And here’s a final shot of the tube of glue that I used next to my little test strip. So far one of the potential drawbacks to using this glue is the wait time. You have to wait around 2 hours for it to dry. Another drawback is that with excessive stretching the wig cap can become misshapen. I am going to continue on with my tests since snow storms are keeping me inside and I will continue to report my findings as I go. My next step is to create a full wig cap for my Zaoll luv and then I should have more information for you.

Eye types for BJDs

I had gotten into an interesting discussion on DoA about the different types of eyes available and peoples preferences and such which I thought might make for a good blog topic. A lot of this information might be common knowledge to someone who has been deep into the hobby for years, but I think it might be helpful for people just starting out or even for people who have had dolls for a while but never investigated the different types of eyes available.

So the first type of doll eye we have are glass eyes. There are a few of mine in the picture below. I have others but I wasn’t about to go removing eyes from my dolls or anything, lol. Glass eyes are naturally, made of glass, and by many doll owners are considered to be the best type of eye. Glass really reflects light the best and can really make an eye light up, but often they will be less realistic than acrylics, silicon and sometimes even resin. It also pays to keep in mind not all glass eyes are created equal. Cheap glass eyes are just that, cheap and often they cannot even rival a good quality acrylic eye.


The blurry set of eyes in the foreground of the pic above are Mint on Card eyes, which were a free gift. The flatback eyes are Miniworld, and the black and brown pair sitting on parts of the pink box are both Dollmore. The black eyes, which if you look closely are actually a very dark charcoal gray are really very good quality. Rather than being straight black, the deep charcoal will give a slight hint of depth in the eye. They are a bit tricky to photograph though as often they will appear just black. The other pair are special Dollmore eyes and are extremely pretty, they have great clarity and the brown glitter in the glass really makes the eyes sparkle. Both of the Dollmore eyes I consider good quality.


Now on to the lesser quality eyes. Above is a cheap pair of glass eyes from Miniworld. Inside them there is a dotty print in a low lpi of an iris. Of course it has all the transparency and glossiness of glass eyes, but because the iris is some sort of print, it does not really refract the light.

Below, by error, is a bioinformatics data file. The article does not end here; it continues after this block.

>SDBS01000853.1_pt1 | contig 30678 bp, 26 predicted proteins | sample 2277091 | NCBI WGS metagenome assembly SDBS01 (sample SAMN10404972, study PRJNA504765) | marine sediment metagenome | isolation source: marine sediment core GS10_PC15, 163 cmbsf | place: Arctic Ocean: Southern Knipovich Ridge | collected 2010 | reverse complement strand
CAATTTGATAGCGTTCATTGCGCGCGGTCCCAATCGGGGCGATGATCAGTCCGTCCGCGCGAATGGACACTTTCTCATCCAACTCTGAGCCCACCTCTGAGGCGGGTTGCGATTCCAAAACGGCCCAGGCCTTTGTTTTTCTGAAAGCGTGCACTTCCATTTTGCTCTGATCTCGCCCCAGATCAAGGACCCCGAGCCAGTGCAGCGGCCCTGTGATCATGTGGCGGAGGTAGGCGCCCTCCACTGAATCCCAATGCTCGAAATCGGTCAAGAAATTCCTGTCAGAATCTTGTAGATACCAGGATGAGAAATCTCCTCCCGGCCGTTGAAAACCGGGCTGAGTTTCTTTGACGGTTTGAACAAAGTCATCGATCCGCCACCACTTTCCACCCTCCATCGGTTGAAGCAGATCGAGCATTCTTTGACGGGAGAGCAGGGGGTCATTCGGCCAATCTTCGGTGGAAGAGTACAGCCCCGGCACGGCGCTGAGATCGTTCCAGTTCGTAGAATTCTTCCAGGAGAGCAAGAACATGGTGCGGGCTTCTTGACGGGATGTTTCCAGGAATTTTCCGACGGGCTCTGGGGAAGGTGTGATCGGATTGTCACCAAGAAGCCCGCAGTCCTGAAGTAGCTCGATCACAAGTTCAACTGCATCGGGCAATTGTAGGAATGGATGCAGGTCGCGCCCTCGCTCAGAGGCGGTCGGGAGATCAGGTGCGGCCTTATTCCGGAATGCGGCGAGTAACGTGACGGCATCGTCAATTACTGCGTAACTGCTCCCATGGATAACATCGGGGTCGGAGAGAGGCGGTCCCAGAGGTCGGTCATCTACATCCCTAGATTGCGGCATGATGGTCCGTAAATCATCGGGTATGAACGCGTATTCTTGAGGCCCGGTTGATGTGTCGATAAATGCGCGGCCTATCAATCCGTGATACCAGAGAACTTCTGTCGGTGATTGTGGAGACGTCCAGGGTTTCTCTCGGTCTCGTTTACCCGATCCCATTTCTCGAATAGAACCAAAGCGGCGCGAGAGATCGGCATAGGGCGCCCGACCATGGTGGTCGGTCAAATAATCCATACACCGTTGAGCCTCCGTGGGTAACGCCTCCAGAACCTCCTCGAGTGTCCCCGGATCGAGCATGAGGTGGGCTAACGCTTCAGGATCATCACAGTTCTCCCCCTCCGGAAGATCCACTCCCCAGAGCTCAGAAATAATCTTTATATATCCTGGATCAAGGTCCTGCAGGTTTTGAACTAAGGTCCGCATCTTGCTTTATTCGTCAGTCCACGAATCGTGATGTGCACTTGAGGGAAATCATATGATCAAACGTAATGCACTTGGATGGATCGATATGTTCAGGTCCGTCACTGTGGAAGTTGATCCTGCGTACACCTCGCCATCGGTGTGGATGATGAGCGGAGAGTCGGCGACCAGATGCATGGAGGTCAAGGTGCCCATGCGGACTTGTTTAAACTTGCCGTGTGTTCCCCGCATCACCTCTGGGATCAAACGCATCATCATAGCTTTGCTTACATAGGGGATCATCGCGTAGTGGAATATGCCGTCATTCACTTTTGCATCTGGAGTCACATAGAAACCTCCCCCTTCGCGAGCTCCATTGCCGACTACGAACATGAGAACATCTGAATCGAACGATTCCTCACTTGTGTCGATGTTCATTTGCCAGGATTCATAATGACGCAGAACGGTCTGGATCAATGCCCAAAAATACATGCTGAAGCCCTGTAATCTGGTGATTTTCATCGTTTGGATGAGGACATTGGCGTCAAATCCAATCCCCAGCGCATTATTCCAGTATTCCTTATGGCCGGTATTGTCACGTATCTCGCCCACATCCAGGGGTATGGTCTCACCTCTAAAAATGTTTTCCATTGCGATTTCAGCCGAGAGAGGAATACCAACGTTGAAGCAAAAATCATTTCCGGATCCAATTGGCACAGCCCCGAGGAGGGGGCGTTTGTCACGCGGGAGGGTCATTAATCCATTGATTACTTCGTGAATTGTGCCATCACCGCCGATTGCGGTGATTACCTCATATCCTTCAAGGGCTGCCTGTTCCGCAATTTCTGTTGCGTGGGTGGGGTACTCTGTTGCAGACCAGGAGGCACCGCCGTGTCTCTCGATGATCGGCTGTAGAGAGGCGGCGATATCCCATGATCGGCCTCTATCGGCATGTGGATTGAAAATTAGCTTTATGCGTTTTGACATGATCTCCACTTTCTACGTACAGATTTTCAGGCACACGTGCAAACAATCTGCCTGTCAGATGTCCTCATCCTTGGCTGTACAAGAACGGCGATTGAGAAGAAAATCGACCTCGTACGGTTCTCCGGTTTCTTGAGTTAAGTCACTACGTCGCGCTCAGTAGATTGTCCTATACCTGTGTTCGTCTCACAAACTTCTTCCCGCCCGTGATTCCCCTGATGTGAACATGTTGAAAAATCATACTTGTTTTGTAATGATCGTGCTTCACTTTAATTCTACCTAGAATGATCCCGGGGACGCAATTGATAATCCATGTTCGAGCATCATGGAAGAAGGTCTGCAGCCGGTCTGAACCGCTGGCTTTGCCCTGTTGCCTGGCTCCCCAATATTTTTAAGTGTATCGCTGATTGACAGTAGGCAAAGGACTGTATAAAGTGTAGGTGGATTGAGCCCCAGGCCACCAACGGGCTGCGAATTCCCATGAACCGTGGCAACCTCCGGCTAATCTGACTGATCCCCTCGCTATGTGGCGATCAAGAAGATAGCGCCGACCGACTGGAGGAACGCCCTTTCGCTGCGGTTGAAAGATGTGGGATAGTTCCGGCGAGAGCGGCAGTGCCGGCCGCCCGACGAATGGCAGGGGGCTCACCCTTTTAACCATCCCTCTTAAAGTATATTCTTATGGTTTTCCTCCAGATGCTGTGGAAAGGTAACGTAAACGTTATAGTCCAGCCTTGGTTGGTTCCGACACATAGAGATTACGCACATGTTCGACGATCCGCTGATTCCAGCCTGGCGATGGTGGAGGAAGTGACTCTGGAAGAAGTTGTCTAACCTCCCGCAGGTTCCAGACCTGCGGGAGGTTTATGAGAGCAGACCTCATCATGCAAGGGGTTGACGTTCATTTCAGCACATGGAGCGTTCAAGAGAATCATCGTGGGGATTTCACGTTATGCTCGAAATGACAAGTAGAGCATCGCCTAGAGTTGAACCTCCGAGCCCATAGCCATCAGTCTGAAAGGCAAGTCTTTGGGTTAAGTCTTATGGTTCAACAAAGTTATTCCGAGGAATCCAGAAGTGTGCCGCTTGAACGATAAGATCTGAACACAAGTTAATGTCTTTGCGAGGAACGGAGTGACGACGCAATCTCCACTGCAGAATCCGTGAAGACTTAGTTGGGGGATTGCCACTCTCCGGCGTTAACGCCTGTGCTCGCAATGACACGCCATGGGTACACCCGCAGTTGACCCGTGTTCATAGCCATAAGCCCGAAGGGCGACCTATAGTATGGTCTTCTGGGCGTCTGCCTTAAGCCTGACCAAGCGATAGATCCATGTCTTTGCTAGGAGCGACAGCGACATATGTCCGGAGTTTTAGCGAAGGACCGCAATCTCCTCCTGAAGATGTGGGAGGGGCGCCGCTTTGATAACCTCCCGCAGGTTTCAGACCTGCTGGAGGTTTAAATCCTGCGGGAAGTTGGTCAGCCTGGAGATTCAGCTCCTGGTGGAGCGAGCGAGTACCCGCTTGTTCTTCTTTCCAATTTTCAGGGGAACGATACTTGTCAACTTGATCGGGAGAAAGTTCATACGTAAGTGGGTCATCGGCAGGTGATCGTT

This next set of eyes are from Mint on Card, they are just their basic glass eyes that they sell. These were a freebie so I shouldn’t be too hard on them, but on the other hand, buyers should be informed. These eyes are not as bad as the Miniworld ones, they are all glass and they light up quite nice under the right conditions, BUT they are certainly a very goofy color of blue and the threading which you can just barely see in this shot is irregular. They also seem to like to cast their blue color into the whites of the eye at places as well. If you compare these eyes with the Dollmore eyes, there is no comparison, Dollmore wins.


Next up are silicon eyes, this pair in specific is eyeco A113 I belive. The benefits of silicon eyes are they they are rubbery and therefore can bend and be pushed quite flush in the eye wells of a doll. Their irises are basically a print encased in clear silicon. Because they are a print they can be as detailed and as real looking as a human iris. However because they are a print, they can’t refract light, all sense of light from a printed silicon eye comes from the high contrast of light against dark in the print itself. Another drawback of silicon eyes are that because they are rubbery they can collect dust easily and may need to be wiped with a damp cloth periodically. Overall I do like silicon eyes, you can get some really nice variations of irises and if you have a doll with an odd or irregular eye well it’s easy to squish the eyes in there so you no longer have any hollow spaces around the eyes. I haven’t tried any other silicon eyes besides eyeco though, however people do seem to praise Soom eyes as well.